M.L. Miller here! As I go into the tenth year of reviewing horror films, I wanted to go back to the beginning and repost some of the films I loved. Moving on to Year Three of my decade-long Retro-Best in Horror recap Countdowns begins officially on October 1, 2012 and goes through September 30, 2013. I have posted compilation lists in the past, but a lot of those old reviews haven’t seen the light of day since they were first posted many moons ago. Being the OCD person that I am, I have also worked and reworked the list, looking back at my own choices and shifting them around, and even adding a few that I might have missed or looked over from the year in question. So, if you think you know how these lists are going to turn out, you don’t!

How did I compile this list? I simply looked through films released between October 1st, 2012 and September 30, 2013 and worked and reworked the list until I had the magic number—31. Again, I never call myself any kind of expert in horror. I simply watch a lot of horror films and love writing about them. Don’t forget to like and share my picks with your pals across the web on your own personal social media. Chime in after the review and let me know what you think of the film, how on the nose or mind-numbingly wrong I am, or most importantly, come up with your own darn list…let’s go!

Released on July 30, 2013 and available on digital download, On Demand and BluRay/DVD here!


Directed by Rodrigo Gudino
Written by Marco Pecota
Starring Aaron Poole, Vanessa Redgrave, Julian Richings, Stephen Eric McIntyre, Charlotte Sullivan, Mitch Markowitz
Find out more about this film here!

Though the first half hour of THE LAST WILL & TESTAMENT OF ROSALIND LEIGH may be a workout for those with an itchy fast-forward finger, the slow build and bone-chilling payoff of the last forty minutes of this film make the wait very much worthwhile. I have to admit, I was losing interest when this unconventional film opened up with a lengthy narration from an elderly woman (Rosalind Leigh voiced by Vanessa Redgrave) talking about life, death, and everything in between and afterwards as the camera slowly pans and focuses on one still-life shot of inanimate objects after another. But that is the beauty of this film. Like a subtle serpent slithering its way around one’s neck, you don’t know that you’re in trouble until it’s too late.

I don’t think I can stress enough how slow this film is. I imagine this can be a true litmus test to see whether one has patience with a film and faith that it is going somewhere or one who needs a jump scare every three minutes like big Hollywood producers think all audiences want and need. This film doesn’t give a shit about any of that. It confidently waits to strike and once it does, it leaves a huge mark.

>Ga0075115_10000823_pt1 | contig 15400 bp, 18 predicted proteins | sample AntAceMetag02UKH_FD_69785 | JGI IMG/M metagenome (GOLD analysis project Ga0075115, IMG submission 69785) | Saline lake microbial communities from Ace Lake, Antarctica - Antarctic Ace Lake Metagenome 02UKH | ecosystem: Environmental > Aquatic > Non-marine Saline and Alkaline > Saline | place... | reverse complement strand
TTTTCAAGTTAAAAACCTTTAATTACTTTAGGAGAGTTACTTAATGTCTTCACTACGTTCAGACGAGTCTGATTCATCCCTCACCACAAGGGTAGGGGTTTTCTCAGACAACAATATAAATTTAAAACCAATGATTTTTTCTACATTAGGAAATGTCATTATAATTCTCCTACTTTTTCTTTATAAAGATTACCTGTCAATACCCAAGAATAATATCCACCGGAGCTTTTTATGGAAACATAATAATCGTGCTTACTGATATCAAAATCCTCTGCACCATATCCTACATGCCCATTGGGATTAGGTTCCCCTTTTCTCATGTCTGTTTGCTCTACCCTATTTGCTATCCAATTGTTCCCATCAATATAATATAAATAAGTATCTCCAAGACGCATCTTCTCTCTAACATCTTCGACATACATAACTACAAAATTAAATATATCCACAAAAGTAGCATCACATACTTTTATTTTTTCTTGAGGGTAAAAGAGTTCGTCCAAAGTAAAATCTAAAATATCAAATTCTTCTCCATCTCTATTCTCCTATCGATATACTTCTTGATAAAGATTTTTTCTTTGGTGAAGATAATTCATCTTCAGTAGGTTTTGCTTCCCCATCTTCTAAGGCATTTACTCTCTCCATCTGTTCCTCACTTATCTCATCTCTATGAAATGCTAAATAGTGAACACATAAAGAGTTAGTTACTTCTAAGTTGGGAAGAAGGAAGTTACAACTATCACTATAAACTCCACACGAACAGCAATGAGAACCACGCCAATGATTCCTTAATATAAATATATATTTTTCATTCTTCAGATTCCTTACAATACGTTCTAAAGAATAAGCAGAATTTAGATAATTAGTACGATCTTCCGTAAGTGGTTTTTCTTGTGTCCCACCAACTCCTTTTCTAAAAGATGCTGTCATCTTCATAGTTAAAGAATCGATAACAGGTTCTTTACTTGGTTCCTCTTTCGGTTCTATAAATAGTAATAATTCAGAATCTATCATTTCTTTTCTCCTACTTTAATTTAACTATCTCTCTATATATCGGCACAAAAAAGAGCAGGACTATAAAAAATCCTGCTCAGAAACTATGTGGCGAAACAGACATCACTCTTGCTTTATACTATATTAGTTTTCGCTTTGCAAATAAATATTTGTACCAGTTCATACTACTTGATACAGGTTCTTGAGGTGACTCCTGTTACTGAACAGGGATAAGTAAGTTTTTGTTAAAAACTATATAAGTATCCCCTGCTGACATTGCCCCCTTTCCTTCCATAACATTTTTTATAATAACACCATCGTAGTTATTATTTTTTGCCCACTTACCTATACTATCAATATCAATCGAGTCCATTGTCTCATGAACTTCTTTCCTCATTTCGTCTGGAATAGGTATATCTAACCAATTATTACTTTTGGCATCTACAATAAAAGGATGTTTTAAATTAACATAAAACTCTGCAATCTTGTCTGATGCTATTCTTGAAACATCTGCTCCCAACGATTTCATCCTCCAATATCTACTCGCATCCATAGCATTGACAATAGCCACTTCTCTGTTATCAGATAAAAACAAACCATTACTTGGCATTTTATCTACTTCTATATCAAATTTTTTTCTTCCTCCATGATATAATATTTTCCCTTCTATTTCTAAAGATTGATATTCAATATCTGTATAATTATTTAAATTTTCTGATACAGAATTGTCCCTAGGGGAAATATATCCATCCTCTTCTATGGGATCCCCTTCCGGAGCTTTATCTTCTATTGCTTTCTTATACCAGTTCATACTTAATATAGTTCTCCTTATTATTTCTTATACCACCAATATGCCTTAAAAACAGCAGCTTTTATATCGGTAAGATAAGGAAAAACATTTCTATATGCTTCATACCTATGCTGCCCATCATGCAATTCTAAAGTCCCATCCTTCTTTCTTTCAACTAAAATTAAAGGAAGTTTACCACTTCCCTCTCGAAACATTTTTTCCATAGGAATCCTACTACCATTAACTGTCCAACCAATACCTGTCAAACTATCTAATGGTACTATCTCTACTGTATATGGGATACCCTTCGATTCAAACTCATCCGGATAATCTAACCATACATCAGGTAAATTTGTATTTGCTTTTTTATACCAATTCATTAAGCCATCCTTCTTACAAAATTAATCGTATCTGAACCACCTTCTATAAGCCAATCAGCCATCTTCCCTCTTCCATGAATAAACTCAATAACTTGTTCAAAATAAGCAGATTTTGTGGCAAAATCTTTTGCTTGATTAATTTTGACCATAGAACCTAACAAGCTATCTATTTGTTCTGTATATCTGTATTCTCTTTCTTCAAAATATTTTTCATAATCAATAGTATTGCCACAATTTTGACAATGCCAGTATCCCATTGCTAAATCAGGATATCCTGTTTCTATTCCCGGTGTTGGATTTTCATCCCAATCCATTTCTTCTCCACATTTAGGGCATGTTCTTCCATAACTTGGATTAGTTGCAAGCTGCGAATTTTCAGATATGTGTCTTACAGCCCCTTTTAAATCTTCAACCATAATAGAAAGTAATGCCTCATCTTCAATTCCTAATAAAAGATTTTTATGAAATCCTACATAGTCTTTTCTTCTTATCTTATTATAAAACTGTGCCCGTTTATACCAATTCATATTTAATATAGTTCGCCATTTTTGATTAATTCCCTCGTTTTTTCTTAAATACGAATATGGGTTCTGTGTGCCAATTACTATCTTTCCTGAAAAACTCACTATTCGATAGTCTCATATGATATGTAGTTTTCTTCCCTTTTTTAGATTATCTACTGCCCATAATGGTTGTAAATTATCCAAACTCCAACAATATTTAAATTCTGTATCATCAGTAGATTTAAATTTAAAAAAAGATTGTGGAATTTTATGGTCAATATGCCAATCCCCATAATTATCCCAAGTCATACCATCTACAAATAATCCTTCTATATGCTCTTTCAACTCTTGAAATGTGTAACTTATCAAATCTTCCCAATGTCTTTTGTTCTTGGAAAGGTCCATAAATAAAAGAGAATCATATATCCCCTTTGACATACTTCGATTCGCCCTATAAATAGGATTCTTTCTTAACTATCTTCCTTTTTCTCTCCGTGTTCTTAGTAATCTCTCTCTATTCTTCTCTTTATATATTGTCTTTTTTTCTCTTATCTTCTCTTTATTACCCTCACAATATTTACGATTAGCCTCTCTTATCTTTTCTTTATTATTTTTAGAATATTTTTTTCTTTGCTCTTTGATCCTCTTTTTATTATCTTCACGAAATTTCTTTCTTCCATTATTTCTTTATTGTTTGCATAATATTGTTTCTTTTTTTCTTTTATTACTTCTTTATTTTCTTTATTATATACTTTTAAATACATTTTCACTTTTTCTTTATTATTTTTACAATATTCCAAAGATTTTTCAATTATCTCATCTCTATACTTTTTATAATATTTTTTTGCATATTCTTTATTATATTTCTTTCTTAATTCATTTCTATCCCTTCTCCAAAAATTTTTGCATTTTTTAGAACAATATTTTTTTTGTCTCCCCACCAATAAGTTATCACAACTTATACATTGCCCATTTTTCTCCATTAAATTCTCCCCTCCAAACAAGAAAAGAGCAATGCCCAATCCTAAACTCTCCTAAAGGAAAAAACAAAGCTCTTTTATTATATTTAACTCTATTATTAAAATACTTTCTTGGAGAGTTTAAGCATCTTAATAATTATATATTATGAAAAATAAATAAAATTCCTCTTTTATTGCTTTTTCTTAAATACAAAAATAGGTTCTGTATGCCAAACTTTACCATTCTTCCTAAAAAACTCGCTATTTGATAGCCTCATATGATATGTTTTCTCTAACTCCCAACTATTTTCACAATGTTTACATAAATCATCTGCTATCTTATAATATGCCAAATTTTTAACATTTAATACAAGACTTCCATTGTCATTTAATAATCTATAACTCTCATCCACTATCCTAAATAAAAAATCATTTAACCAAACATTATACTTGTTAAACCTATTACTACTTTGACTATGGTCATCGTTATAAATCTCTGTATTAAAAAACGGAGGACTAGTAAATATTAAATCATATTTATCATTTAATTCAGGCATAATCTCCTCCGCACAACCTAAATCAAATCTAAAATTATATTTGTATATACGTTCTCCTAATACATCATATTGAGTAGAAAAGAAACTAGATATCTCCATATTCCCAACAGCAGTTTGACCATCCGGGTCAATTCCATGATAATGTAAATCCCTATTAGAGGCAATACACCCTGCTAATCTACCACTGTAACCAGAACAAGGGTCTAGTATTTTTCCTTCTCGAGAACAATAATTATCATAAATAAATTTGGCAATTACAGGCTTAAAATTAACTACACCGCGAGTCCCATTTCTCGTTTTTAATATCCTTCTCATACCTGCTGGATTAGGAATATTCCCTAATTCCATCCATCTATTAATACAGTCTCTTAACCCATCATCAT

Aaron Poole plays Leon and looks and sounds a lot like BREAKING BAD’s Aaron Paul. He is returning to his childhood home after his mother died to find it turned into a museum of sorts. He finds that his mother, Rosalind, who was always a religious woman and not above using terribly abusive techniques to try to make Leon do the same, was also a part of a Cult that worships angels lead by a set of creepy twins played by gaunt actor Julian Richings. Throughout the film, this cult begins to make its presence known via a neighbor at the door who we never see, a creepy video tape which may have captured a miracle, and a creeping demon in the forest outside of the house.

Poole’s Leon is our eyes and ears here as he wanders through the creepy house. Much of this film is silent, with Poole the only person in frame. Being able to carry a film all by oneself is a tough thing to do, but Poole does it with ease, making all the right moves be they shuddering in terror, melancholically leafing through old memoirs of his mother, lovingly talking with his therapist girlfriend on the phone, or trying to understand the creepy things that are happening all around.

In most haunted house films, the obvious solution is to get the fuck out of the house. Here, that is not an option with a slinking demon cat creature outside and the house itself not really giving Leon a chance to decide he should leave in the abrupt and thunderous visual and aural assault that occurs in the final moments. Undeniably unnerving and relentlessly chilling, THE LAST WILL & TESTAMENT OF ROSALIND LEIGH is one of my favorite films I’ve seen recently. It’s one of those films that doesn’t grab you in the beginning, but the skeleton-rattling payoff in the last half hour makes the wait a worthwhile one.

THE 2012-2013 COUNTDOWN!


M. L. Miller is a wordslinger/writer of wrongs/reviewer/interviewer/editor of MLMILLERWRITES.COM. Follow @Mark_L_Miller.

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